Female SEC Football Fans are 12 percent more likely than the average adult nationally to own their home and 22 percent more likely to own a second home, as well. Eighty percent live in a single-family home. Female SEC Football Fans fill their homes with high-end technology, such as:
- Energy saving appliances: Female SEC Football Fans are 14 percent more likely than all adults nationally to have an energy saving appliance in their household
- HDTV: 12 percent more likely
- Video game system: 12 percent more likely
- Satellite TV subscription: 17 percent more likely
Maintaining and upgrading the homestead is a priority, and they are more likely than other adults to take on big home improvement projects such as:
- Remodeling a Bathroom: Female SEC Football Fans are 23 percent more likely to have remodeled their bathroom during the past year
- Remodeling a Kitchen: 24 percent more likely
- Roof repair: 26 percent more likely
They also invest in cosmetic and other maintenance upgrades such as:
- Landscaping: 16 percent more likely to have done in the past year
- Painting or wallpaper: 12 percent more likely
- Heating or air conditioning upkeep or replacement: 33 percent more likely
- Installing a home security system: 54 percent more likely
Game on Saturday, Church on Sunday
This might be the statistic I like the best – Female SEC Football Fans share their wealth. They are more likely than the average American to live in a household that contributed to a healthcare, social care/welfare or religious non-profit organization during the past year.
Women watch more sports than soap operas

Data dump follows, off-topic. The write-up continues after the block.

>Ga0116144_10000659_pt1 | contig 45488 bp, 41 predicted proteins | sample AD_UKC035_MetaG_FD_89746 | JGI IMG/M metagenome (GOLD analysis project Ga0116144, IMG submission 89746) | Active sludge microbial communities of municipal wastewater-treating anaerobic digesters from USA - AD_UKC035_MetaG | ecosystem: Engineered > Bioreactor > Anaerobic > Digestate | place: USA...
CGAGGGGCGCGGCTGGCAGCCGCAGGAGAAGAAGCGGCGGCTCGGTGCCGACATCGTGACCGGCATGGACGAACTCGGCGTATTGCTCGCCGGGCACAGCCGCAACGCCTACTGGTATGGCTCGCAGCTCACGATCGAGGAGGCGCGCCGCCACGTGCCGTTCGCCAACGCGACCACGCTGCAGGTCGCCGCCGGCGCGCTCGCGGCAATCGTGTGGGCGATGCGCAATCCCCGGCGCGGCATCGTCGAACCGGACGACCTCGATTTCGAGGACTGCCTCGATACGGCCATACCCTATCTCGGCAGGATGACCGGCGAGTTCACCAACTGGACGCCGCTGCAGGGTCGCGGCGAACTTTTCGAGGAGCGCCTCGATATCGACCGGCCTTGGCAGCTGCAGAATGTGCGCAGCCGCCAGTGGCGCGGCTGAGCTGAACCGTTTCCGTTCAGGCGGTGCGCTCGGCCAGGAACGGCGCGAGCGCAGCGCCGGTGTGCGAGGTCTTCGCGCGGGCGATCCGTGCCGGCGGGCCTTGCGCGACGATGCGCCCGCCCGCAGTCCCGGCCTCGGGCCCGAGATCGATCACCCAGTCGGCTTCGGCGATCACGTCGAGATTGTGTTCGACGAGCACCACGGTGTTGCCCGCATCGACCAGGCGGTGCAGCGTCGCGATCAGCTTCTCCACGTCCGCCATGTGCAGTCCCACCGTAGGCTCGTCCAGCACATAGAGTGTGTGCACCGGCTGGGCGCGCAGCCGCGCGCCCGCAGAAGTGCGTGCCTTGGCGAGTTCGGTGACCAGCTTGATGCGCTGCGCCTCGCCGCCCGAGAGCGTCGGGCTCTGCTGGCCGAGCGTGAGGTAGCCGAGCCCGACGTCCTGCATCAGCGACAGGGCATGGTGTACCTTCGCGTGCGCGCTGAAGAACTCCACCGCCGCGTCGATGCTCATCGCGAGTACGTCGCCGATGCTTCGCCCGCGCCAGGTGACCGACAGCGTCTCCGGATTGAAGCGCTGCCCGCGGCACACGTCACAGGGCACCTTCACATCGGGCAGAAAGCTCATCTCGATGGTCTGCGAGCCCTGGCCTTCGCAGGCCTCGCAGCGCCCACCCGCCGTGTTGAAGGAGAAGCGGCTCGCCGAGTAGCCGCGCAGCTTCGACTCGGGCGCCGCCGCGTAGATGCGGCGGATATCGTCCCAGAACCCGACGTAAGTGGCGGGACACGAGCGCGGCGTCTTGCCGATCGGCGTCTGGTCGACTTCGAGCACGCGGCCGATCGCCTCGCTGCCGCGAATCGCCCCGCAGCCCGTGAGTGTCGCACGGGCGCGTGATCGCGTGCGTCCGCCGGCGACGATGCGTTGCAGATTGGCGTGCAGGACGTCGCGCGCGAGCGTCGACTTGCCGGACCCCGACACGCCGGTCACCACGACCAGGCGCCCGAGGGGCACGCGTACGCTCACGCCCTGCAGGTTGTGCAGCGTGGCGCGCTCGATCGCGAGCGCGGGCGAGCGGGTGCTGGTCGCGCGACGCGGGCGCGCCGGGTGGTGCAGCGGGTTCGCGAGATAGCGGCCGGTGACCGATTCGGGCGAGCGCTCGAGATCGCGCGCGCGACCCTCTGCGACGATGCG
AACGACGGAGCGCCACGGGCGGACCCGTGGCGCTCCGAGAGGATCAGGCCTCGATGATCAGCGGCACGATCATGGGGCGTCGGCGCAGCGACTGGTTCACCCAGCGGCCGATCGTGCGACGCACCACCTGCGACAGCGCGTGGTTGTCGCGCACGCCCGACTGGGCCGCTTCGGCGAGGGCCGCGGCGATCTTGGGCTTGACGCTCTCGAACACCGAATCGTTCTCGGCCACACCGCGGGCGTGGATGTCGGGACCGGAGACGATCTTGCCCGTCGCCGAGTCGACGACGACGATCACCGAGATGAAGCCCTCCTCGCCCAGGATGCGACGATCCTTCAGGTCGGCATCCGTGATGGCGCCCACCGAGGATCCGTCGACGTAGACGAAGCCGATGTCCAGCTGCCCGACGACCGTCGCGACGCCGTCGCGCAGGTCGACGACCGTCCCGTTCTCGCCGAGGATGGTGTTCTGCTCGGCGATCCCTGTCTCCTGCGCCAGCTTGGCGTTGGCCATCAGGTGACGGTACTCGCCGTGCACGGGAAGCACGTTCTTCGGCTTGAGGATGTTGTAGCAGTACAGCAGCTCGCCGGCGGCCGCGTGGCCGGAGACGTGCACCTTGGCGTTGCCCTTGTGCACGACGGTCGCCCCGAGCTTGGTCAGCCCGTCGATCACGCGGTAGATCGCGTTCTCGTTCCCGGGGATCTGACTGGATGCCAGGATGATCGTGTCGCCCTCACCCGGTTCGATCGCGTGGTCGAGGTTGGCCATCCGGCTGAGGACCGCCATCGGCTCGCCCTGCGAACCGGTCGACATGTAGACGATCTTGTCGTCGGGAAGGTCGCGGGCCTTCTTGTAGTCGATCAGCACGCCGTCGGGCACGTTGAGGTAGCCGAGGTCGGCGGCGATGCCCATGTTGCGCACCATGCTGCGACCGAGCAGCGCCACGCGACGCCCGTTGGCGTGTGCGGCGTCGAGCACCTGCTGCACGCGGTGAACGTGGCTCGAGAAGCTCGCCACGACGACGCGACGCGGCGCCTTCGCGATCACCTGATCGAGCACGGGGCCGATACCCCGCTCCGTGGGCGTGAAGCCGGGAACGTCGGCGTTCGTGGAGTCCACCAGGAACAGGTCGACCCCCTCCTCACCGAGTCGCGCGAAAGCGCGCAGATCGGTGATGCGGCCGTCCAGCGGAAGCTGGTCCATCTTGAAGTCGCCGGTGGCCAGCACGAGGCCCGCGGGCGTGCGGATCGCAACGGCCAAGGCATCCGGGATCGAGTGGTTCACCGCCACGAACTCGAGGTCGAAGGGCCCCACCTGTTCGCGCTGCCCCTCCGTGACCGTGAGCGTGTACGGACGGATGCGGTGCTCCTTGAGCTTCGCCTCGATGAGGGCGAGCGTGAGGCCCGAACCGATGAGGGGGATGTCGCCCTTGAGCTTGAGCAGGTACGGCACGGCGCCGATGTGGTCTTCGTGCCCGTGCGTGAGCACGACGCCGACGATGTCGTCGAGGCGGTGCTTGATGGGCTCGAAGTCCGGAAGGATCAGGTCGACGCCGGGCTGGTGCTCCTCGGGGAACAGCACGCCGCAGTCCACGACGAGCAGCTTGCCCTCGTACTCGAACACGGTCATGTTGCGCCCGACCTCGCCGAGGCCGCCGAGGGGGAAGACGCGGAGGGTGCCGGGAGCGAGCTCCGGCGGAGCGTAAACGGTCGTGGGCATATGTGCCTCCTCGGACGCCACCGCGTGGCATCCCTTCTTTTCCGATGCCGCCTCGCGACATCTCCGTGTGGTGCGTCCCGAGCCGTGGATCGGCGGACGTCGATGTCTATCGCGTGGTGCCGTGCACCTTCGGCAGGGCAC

The old stereotypes are dead. Soaps are going down the drain. When it comes to television, we are watching sports. Whereas 62% of women surveyed say they watch sports regularly or occasionally on TV, 42% say they watch soap operas with the same frequency, according to BIGresearch’s Simultaneous Media Survey (SIMM 10, July 07) of 15,439 consumers.
Oh, by the way
And where are we on Saturdays? We are watching television or at the game. Every college student has a Mom who is hosting a tailgate party, buying tickets, booking hotel rooms, buying merchandise and snagging hot dogs at the game.
July 16, 2010 § Leave a Comment
If you talk to any Mom who has a smartphone, they will tell you their phone is as popular with their children as it is with them. And it’s a life-saver when you are places where you have to wait or fill time – like restaurants, doctors offices or long car trips.
Here are the ways that Moms use their smartphones and apps to occupy their children:
Flashcards and Other Homework Helpers
Books and Stories
Songs and Music
CNN reports that nearly half of the top 100 top-selling educational apps in iTunes App Store were created for preschool and elementary-age children.
It seems that cellphones are always available to children. Almost all children in the U.S. have access to a mobile device, according to the Sesame Workshop. A 2007 study found that 93 percent of 6 to 9-year-olds had access to a cell phone in the home and more than 30 percent owned their own phone. And these numbers have only increased since the study was conducted.
Is it a good thing or a bad thing? It’s like everything else. Don’t do too much of it.
May 13, 2010 § Leave a Comment
As we left James Brown, the Dogfather of Soul, at the Pooch Palace for a recent trip, I remembered an article that I had read in the Wall Street Journal about empty nesters and their dogs.
The largest group of dog-owning households are parents over the age of 45, or 25% of the total, according to the American Veterinary Medical Association, which polled 80,000 families in 2007.